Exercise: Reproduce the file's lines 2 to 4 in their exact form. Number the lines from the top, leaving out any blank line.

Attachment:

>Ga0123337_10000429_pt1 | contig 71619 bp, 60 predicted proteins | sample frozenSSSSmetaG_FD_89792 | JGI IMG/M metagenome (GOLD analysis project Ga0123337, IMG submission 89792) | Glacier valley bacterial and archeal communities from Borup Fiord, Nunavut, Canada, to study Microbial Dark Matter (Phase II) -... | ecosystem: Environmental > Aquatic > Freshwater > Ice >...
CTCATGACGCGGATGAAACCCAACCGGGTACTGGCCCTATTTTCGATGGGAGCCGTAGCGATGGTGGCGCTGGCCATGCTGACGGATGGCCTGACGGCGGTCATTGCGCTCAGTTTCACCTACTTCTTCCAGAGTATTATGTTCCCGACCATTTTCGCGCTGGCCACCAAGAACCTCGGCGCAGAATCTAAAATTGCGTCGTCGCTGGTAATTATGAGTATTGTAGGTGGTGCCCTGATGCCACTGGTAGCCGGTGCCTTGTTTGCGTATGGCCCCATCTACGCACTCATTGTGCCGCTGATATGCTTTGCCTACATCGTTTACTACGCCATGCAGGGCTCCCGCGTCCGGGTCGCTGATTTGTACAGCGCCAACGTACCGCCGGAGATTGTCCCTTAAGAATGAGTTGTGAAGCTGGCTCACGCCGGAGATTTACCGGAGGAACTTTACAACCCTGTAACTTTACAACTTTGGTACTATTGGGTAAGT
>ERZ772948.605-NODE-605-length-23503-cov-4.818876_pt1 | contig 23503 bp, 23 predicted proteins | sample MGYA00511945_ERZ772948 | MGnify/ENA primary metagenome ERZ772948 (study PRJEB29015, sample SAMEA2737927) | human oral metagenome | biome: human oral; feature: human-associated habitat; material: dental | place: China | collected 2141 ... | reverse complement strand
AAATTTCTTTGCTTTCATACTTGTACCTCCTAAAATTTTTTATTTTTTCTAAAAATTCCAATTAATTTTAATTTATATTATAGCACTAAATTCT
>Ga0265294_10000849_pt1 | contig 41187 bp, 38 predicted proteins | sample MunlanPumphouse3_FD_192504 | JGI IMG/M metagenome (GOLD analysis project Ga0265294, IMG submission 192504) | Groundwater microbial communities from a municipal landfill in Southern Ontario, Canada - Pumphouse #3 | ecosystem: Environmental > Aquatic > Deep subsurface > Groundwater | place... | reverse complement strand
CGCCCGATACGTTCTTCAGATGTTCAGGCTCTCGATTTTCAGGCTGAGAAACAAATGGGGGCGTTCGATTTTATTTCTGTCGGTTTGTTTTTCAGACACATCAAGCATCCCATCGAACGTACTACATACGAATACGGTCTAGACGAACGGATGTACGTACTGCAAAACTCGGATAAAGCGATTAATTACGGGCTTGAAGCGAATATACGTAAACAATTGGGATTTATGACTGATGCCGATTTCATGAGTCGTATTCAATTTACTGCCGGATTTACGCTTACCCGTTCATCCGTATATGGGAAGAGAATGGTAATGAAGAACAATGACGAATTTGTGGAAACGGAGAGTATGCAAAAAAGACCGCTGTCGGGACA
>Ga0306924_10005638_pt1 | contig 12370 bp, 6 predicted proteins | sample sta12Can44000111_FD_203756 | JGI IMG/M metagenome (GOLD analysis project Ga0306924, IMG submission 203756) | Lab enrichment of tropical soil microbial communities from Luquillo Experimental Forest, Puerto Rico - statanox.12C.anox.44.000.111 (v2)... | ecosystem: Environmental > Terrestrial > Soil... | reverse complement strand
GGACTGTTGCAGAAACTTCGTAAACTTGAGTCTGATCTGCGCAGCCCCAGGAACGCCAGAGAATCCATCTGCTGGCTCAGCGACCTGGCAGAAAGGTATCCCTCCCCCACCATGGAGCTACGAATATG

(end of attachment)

CTCATGACGCGGATGAAACCCAACCGGGTACTGGCCCTATTTTCGATGGGAGCCGTAGCGATGGTGGCGCTGGCCATGCTGACGGATGGCCTGACGGCGGTCATTGCGCTCAGTTTCACCTACTTCTTCCAGAGTATTATGTTCCCGACCATTTTCGCGCTGGCCACCAAGAACCTCGGCGCAGAATCTAAAATTGCGTCGTCGCTGGTAATTATGAGTATTGTAGGTGGTGCCCTGATGCCACTGGTAGCCGGTGCCTTGTTTGCGTATGGCCCCATCTACGCACTCATTGTGCCGCTGATATGCTTTGCCTACATCGTTTACTACGCCATGCAGGGCTCCCGCGTCCGGGTCGCTGATTTGTACAGCGCCAACGTACCGCCGGAGATTGTCCCTTAAGAATGAGTTGTGAAGCTGGCTCACGCCGGAGATTTACCGGAGGAACTTTACAACCCTGTAACTTTACAACTTTGGTACTATTGGGTAAGT
>ERZ772948.605-NODE-605-length-23503-cov-4.818876_pt1 | contig 23503 bp, 23 predicted proteins | sample MGYA00511945_ERZ772948 | MGnify/ENA primary metagenome ERZ772948 (study PRJEB29015, sample SAMEA2737927) | human oral metagenome | biome: human oral; feature: human-associated habitat; material: dental | place: China | collected 2141 ... | reverse complement strand
AAATTTCTTTGCTTTCATACTTGTACCTCCTAAAATTTTTTATTTTTTCTAAAAATTCCAATTAATTTTAATTTATATTATAGCACTAAATTCT